FEMA, FCC Conduct Nationwide EAS Test Test Will Be Afternoon of August 7
"Our vision to shape a resilient Anne Arundel County where communities thrive begins with awareness and preparation," said Director J. Kevin Aftung. "It is vital that the public knows about the National Emergency Alert System, how it's used, and why it is important to all local residents. It is necessary to test the system on a regular basis, and each test gives us the opportunity to raise awareness about it."
Anne Arundel County Office of Emergency Management is not involved in the test but is helping to make residents aware of the test and the Emergency Alert System.
The test is being conducted through FEMA’s Integrated Public Alert and Warning System. This year, the test message will originate from designated radio stations, known as Primary Entry Point stations, which participate in a component of IPAWS called the National Public Warning System.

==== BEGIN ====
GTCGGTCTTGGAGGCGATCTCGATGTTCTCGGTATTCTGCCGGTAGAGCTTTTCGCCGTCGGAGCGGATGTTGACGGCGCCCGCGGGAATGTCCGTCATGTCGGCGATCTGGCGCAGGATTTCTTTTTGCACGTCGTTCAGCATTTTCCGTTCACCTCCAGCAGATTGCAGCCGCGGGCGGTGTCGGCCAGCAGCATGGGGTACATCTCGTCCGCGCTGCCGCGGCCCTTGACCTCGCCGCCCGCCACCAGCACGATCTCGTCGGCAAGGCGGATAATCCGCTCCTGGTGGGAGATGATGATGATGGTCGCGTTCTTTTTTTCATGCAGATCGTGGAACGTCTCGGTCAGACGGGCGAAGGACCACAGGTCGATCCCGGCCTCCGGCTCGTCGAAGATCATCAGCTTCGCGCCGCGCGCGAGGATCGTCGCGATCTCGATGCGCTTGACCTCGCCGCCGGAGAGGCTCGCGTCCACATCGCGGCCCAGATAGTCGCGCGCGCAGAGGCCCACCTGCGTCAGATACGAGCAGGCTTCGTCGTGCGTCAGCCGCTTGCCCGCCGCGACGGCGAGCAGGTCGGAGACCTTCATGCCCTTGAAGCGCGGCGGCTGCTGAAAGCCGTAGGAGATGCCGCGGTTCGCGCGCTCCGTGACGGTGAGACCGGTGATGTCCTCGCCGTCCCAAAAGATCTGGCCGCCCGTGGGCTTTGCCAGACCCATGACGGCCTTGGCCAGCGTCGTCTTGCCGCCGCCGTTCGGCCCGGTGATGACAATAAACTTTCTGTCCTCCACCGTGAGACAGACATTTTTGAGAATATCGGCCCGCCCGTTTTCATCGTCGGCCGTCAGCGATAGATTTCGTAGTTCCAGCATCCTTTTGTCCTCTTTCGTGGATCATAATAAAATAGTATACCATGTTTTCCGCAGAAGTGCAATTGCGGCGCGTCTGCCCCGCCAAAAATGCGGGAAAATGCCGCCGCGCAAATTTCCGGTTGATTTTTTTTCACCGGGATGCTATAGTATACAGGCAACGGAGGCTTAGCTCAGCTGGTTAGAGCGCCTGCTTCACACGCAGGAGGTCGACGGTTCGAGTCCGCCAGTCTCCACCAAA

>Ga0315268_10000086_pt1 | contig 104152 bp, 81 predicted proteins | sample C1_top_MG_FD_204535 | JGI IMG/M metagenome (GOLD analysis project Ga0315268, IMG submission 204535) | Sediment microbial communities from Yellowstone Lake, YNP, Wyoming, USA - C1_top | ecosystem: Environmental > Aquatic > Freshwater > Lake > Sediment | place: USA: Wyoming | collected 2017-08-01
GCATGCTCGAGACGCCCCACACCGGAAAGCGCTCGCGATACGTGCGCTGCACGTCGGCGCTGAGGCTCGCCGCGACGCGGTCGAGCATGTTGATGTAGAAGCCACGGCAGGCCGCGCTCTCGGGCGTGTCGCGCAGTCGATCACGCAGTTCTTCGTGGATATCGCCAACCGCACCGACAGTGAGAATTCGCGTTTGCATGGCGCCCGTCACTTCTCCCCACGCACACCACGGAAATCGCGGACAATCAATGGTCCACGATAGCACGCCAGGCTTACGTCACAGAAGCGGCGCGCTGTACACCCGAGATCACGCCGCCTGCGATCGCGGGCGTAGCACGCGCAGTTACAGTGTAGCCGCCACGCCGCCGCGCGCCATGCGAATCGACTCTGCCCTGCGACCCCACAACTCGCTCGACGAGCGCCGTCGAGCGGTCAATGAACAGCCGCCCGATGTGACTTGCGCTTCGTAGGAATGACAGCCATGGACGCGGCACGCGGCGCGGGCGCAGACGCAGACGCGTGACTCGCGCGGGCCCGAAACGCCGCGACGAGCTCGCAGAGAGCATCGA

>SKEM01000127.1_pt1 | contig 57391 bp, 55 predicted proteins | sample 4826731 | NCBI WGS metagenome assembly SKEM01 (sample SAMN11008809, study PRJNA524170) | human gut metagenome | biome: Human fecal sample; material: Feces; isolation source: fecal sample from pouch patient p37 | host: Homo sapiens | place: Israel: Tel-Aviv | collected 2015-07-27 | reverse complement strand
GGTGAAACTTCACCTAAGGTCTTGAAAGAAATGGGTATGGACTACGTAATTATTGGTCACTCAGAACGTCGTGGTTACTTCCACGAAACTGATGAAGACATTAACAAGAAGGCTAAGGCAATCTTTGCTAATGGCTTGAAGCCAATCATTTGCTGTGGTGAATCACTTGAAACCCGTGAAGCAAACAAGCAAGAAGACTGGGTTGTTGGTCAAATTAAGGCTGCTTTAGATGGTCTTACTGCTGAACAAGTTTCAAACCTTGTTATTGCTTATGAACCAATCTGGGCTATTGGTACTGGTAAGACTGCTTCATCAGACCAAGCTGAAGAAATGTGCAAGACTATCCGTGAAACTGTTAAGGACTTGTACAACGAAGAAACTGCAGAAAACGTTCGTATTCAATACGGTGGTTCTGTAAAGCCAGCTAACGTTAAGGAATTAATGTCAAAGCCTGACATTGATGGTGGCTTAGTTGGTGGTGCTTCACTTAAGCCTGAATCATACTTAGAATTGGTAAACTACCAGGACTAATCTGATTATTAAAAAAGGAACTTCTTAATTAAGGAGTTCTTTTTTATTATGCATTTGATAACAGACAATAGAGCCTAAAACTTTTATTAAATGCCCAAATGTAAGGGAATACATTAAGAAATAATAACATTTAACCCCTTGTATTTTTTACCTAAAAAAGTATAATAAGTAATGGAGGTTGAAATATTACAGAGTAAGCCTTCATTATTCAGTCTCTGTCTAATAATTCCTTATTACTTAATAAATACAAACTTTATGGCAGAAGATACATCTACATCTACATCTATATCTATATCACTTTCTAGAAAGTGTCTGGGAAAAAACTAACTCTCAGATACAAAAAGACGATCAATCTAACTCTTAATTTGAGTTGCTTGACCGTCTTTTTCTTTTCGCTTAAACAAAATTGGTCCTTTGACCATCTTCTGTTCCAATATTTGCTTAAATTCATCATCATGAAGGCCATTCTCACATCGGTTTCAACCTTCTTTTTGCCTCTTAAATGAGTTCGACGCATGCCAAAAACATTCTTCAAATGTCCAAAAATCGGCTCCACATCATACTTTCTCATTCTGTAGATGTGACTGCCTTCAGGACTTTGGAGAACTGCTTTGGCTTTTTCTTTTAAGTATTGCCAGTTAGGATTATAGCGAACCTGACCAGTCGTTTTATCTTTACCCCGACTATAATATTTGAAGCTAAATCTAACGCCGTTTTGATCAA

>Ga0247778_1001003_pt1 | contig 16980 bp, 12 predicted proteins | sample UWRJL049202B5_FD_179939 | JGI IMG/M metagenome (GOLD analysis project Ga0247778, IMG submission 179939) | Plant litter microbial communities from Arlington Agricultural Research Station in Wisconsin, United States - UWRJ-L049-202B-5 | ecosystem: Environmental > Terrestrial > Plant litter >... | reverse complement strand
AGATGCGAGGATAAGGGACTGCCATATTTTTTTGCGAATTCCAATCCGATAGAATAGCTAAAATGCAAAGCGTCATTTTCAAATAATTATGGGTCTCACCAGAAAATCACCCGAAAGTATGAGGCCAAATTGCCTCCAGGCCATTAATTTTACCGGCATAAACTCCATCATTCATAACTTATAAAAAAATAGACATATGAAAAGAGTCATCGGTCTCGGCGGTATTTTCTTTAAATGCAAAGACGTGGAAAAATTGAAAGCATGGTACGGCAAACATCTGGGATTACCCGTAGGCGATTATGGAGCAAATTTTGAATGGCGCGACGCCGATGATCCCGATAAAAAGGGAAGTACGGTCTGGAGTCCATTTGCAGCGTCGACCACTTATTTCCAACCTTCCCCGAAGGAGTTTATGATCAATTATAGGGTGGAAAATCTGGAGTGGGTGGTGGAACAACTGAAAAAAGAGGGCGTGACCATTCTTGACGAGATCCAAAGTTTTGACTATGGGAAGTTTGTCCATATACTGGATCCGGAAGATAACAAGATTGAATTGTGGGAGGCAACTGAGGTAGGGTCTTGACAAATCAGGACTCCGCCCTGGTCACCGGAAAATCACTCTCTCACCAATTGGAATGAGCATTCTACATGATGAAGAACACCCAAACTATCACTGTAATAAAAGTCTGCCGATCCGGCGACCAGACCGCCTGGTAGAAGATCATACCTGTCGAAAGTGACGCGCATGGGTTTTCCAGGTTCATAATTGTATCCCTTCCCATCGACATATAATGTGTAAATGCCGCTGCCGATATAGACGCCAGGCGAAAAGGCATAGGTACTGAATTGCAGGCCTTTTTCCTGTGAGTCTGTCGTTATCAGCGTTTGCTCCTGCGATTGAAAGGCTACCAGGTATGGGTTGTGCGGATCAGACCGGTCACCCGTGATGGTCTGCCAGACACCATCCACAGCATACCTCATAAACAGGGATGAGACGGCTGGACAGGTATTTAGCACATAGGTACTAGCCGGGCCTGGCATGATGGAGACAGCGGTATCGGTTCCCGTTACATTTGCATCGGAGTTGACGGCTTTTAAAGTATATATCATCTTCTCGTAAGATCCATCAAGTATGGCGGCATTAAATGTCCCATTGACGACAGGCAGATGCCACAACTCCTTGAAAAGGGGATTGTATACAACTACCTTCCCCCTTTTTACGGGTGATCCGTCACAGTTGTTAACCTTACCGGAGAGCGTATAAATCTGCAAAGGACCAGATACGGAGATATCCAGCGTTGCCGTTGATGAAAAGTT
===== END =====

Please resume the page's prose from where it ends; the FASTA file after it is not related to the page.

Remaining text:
All other radio and television stations, cable, wireline service providers, and direct broadcast satellite service providers, should subsequently receive and broadcast the test message. This year’s test will evaluate the readiness of the national alerting capability in the absence of internet connectivity. The test will be approximately one minute long, have a limited impact on the public with only minor interruption of radio and television programs, and will be similar to regular monthly EAS tests. Both the audio message and text crawl should be accessible to people with disabilities.